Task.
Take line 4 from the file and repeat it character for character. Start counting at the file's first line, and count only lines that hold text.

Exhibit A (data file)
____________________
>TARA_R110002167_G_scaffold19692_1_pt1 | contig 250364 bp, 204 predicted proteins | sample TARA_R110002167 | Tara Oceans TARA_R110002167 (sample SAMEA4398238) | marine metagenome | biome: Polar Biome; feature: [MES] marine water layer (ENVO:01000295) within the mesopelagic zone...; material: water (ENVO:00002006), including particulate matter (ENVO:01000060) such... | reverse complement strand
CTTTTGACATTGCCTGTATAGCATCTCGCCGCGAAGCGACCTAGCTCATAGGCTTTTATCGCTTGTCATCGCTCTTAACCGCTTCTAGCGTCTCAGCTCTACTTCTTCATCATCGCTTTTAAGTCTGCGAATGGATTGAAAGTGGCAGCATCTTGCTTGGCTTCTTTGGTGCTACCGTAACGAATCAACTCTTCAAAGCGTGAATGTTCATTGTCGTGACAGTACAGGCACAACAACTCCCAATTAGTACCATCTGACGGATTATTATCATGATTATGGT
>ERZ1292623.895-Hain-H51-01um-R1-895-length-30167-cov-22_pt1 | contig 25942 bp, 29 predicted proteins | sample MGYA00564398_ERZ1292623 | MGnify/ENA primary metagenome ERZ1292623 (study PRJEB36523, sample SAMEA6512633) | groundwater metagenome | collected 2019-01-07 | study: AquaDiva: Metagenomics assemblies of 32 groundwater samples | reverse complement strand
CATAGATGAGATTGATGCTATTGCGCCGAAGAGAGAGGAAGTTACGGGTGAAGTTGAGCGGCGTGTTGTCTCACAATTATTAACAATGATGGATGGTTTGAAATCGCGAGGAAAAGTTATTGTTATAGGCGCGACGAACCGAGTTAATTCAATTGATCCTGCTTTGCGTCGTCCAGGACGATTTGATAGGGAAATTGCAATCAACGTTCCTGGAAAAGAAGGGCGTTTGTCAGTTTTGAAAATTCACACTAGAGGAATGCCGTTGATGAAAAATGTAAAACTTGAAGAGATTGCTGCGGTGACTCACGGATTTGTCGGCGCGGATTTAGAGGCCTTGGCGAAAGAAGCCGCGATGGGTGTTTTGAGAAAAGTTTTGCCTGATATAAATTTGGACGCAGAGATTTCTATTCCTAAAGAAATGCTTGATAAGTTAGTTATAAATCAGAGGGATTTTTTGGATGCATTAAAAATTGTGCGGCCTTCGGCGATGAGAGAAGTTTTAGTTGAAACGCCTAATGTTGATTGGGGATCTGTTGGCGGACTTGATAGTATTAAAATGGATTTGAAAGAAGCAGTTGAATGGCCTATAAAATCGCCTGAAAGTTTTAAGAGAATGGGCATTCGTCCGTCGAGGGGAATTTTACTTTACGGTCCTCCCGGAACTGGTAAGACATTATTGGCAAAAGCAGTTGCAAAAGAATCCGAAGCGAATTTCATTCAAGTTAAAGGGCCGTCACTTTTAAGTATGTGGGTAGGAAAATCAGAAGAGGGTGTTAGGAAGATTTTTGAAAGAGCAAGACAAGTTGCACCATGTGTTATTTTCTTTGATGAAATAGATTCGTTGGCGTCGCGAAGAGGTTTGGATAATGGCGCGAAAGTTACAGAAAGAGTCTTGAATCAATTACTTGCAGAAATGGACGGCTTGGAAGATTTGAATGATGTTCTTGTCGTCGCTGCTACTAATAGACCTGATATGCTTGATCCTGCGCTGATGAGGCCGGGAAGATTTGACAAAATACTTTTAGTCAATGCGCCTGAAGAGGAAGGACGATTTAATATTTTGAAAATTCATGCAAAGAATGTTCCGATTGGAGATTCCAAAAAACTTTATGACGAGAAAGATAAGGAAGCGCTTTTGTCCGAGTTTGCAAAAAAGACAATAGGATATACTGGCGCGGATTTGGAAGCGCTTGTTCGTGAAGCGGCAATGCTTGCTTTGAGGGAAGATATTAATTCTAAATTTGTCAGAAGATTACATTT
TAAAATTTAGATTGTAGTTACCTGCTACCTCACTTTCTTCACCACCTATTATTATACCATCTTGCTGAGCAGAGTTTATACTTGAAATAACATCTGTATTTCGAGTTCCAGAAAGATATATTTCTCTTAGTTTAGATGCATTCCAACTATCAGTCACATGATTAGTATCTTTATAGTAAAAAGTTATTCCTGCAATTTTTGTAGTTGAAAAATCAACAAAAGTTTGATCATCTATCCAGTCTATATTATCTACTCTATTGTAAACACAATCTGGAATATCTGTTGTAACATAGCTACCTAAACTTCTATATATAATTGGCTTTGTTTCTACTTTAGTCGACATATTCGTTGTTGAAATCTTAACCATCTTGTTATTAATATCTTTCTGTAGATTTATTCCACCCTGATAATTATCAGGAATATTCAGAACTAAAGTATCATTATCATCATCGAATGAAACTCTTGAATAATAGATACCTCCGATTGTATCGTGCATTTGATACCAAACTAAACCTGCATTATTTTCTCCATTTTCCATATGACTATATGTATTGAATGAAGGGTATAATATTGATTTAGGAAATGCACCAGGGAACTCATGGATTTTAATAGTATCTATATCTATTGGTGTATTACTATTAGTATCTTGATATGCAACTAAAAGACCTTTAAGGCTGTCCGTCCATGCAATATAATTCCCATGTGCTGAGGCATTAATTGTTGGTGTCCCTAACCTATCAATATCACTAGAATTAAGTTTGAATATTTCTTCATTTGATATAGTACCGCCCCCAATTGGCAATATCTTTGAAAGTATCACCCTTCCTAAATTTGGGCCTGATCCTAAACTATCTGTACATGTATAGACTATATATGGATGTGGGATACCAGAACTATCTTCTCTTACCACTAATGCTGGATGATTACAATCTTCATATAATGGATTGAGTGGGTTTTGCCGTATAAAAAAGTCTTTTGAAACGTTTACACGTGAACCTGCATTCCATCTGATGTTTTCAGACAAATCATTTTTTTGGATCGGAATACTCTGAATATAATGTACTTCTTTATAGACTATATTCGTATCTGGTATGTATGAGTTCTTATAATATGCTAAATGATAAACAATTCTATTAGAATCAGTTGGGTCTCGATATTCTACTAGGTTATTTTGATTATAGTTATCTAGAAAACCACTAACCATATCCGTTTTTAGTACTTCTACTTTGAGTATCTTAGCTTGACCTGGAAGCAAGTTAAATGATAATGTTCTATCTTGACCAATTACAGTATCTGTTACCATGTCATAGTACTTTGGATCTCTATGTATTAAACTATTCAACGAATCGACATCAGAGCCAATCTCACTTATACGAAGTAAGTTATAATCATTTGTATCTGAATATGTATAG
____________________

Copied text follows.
CATAGATGAGATTGATGCTATTGCGCCGAAGAGAGAGGAAGTTACGGGTGAAGTTGAGCGGCGTGTTGTCTCACAATTATTAACAATGATGGATGGTTTGAAATCGCGAGGAAAAGTTATTGTTATAGGCGCGACGAACCGAGTTAATTCAATTGATCCTGCTTTGCGTCGTCCAGGACGATTTGATAGGGAAATTGCAATCAACGTTCCTGGAAAAGAAGGGCGTTTGTCAGTTTTGAAAATTCACACTAGAGGAATGCCGTTGATGAAAAATGTAAAACTTGAAGAGATTGCTGCGGTGACTCACGGATTTGTCGGCGCGGATTTAGAGGCCTTGGCGAAAGAAGCCGCGATGGGTGTTTTGAGAAAAGTTTTGCCTGATATAAATTTGGACGCAGAGATTTCTATTCCTAAAGAAATGCTTGATAAGTTAGTTATAAATCAGAGGGATTTTTTGGATGCATTAAAAATTGTGCGGCCTTCGGCGATGAGAGAAGTTTTAGTTGAAACGCCTAATGTTGATTGGGGATCTGTTGGCGGACTTGATAGTATTAAAATGGATTTGAAAGAAGCAGTTGAATGGCCTATAAAATCGCCTGAAAGTTTTAAGAGAATGGGCATTCGTCCGTCGAGGGGAATTTTACTTTACGGTCCTCCCGGAACTGGTAAGACATTATTGGCAAAAGCAGTTGCAAAAGAATCCGAAGCGAATTTCATTCAAGTTAAAGGGCCGTCACTTTTAAGTATGTGGGTAGGAAAATCAGAAGAGGGTGTTAGGAAGATTTTTGAAAGAGCAAGACAAGTTGCACCATGTGTTATTTTCTTTGATGAAATAGATTCGTTGGCGTCGCGAAGAGGTTTGGATAATGGCGCGAAAGTTACAGAAAGAGTCTTGAATCAATTACTTGCAGAAATGGACGGCTTGGAAGATTTGAATGATGTTCTTGTCGTCGCTGCTACTAATAGACCTGATATGCTTGATCCTGCGCTGATGAGGCCGGGAAGATTTGACAAAATACTTTTAGTCAATGCGCCTGAAGAGGAAGGACGATTTAATATTTTGAAAATTCATGCAAAGAATGTTCCGATTGGAGATTCCAAAAAACTTTATGACGAGAAAGATAAGGAAGCGCTTTTGTCCGAGTTTGCAAAAAAGACAATAGGATATACTGGCGCGGATTTGGAAGCGCTTGTTCGTGAAGCGGCAATGCTTGCTTTGAGGGAAGATATTAATTCTAAATTTGTCAGAAGATTACATTT